Dung beetles use stars to navigate - study
Cape Town - So what’s a dung beetle’s favourite celestial object? Why, Uranus, of course.
But that’s not quite as crude a joke as it may sound, because a Wits University scientist and his research partners have just published their discovery that these fascinating little creatures can navigate using stars (Uranus is a planet, of course) or, more correctly, groups of stars, as they undertake their Sisyphean task of transporting balls of dung.
The experiments show that despite their tiny brains and minimal computing power, the beetles can use the relatively dim light of the Milky Way (dim compared to the sun and moon) for orientation – the first species proven to have this ability.
“They therefore have the potential to teach humans how to solve complex visual processing problems,” says Wits University’s Professor Marcus Byrne, who works on the “Visual Orientation in Dung-breeding Scarabs” project with colleagues from Pretoria University and Lund University in Sweden.
Byrne, who teaches zoology and entomology, explains that although dung beetles’ eyes are too weak to distinguish individual constellations, they use the gradient of light to dark provided by the Milky Way to ensure they keep rolling their balls in a straight line and don’t circle back to competitors at the dung pile.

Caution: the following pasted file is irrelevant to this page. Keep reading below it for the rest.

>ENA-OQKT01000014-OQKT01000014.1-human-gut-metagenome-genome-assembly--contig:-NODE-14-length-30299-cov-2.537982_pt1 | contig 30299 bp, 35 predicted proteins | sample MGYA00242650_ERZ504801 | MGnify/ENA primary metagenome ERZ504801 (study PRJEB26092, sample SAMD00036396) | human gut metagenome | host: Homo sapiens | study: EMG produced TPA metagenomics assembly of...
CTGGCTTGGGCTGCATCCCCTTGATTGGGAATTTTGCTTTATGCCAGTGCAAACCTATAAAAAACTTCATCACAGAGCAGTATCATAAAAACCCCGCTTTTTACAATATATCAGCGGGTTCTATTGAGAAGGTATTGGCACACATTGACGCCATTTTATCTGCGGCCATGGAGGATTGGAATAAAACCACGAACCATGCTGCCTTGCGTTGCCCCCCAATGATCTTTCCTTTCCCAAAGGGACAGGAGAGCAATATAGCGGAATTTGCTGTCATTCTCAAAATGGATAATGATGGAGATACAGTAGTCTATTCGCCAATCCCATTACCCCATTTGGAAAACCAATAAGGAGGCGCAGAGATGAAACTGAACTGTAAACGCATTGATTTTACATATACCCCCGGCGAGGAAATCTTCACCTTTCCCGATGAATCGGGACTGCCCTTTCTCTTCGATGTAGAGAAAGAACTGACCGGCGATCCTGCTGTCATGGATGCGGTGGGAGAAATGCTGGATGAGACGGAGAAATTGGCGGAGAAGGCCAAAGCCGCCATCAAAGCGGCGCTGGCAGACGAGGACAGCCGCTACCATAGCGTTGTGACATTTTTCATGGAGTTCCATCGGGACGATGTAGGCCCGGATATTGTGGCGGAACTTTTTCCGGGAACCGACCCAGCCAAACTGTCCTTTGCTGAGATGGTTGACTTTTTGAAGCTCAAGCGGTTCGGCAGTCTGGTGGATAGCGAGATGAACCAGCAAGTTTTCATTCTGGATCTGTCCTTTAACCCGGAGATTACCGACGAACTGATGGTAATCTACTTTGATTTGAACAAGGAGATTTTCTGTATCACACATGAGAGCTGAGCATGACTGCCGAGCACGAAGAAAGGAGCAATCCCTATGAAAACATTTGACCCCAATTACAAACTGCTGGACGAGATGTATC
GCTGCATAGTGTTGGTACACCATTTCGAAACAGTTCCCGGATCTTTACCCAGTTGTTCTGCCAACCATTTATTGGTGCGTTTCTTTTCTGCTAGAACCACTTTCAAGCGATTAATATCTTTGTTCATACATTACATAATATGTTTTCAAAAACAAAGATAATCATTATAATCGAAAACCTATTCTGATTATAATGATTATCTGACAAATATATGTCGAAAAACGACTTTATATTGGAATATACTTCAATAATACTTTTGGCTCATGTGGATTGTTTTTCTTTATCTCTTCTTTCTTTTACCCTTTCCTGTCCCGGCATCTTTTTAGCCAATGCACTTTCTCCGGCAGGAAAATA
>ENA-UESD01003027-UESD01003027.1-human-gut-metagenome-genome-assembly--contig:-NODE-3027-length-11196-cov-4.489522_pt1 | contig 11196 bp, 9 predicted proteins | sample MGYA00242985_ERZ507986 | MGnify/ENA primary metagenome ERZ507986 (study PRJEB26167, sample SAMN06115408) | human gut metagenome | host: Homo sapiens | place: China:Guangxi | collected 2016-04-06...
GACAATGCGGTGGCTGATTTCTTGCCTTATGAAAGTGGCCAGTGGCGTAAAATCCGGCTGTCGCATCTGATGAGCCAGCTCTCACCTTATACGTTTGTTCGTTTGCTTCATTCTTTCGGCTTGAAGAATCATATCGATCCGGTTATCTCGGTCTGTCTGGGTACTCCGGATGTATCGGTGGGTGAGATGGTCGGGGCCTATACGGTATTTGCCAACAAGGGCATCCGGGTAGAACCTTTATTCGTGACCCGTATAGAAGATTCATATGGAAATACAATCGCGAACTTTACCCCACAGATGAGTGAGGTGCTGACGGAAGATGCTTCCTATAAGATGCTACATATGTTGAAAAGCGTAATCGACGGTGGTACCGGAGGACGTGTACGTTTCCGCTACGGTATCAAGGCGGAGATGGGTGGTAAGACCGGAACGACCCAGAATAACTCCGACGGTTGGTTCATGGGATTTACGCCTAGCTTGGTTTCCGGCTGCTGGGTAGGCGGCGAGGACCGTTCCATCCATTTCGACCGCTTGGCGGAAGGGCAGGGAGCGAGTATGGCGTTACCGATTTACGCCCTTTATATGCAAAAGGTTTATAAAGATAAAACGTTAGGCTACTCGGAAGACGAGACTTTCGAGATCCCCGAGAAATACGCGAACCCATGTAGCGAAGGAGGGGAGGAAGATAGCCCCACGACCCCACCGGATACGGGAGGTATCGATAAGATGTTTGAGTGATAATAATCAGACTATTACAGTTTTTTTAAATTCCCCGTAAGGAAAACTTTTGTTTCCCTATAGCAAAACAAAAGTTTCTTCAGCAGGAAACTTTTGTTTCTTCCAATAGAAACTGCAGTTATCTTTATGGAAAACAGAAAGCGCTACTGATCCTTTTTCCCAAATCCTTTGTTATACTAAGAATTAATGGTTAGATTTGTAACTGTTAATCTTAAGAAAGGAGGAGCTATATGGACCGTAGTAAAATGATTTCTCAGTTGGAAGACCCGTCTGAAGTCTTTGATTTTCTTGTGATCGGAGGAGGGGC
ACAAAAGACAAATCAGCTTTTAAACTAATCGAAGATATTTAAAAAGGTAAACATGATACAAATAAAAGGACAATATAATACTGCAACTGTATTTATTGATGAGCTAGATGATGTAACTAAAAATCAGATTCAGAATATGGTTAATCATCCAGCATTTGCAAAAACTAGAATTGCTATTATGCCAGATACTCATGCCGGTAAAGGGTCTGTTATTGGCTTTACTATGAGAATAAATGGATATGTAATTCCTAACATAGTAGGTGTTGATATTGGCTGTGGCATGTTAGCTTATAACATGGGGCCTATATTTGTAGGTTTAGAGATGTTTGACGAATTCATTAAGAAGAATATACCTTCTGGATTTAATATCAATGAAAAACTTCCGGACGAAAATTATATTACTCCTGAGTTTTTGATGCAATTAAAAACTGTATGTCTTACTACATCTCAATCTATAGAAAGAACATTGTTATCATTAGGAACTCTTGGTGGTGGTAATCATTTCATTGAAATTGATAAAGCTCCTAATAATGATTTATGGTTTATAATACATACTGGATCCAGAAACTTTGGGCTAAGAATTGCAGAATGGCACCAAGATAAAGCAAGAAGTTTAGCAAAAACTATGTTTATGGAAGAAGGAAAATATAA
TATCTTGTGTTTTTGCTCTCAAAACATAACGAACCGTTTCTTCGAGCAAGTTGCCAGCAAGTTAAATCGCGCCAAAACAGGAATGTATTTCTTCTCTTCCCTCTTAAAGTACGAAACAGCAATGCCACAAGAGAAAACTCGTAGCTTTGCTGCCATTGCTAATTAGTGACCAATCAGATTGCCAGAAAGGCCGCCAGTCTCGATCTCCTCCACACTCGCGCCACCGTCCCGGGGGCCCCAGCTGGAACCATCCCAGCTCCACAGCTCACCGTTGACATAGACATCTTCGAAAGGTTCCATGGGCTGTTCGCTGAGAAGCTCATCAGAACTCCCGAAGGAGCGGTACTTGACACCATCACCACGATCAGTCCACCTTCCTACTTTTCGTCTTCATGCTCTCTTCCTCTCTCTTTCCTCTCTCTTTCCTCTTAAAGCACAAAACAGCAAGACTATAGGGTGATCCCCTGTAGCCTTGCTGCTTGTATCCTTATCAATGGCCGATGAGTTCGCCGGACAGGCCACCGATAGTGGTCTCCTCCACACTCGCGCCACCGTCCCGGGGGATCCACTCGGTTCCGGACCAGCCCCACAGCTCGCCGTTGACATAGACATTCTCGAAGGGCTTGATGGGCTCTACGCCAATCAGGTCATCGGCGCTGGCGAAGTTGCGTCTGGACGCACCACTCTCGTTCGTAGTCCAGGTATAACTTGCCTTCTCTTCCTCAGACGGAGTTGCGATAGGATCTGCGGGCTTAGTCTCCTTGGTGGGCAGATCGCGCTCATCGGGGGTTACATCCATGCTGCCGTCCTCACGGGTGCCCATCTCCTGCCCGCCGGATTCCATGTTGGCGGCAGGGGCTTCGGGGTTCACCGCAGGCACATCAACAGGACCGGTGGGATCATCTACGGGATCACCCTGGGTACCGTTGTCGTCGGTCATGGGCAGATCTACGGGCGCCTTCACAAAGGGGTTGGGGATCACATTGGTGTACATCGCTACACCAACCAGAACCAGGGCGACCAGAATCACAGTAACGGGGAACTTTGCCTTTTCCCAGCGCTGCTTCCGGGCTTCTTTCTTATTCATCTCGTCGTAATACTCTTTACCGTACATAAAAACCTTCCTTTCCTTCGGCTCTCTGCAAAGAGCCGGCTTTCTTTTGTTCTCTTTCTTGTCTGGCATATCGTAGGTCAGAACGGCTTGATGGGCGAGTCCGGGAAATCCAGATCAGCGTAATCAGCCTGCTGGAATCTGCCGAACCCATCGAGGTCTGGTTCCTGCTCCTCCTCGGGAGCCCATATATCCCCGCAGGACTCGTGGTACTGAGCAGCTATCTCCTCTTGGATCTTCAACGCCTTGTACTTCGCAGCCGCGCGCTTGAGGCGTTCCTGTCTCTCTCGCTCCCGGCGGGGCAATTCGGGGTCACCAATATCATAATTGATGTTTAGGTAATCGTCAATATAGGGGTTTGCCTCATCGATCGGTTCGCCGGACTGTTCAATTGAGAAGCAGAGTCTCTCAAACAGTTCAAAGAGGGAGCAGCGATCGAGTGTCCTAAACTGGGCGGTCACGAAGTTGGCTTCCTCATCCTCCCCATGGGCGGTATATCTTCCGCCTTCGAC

“The dung beetles don’t care which direction they’re going in, they just need to get away from the bun fight at the poo pile,” he says.
In earlier experiments, he and his team fitted beetles with “caps” that blocked light from reaching their eyes while proving that these specialised creatures use the sun, moon and polarised light for orientation.
They also discovered that the beetles climb on top of their dung balls to perform an orientation “dance” during which they locate light sources to use for orientation.
Now, their latest experiments, conducted under the simulated night sky of the Wits Planetarium, have shown that the beetles are also able to use the “mohawk” shape of the Milky Way to navigate.
Byrne says he and his research partners have a great time working with the fascinating little creatures which “present some light relief in their single-minded approach to life and its challenges”. - Cape Argus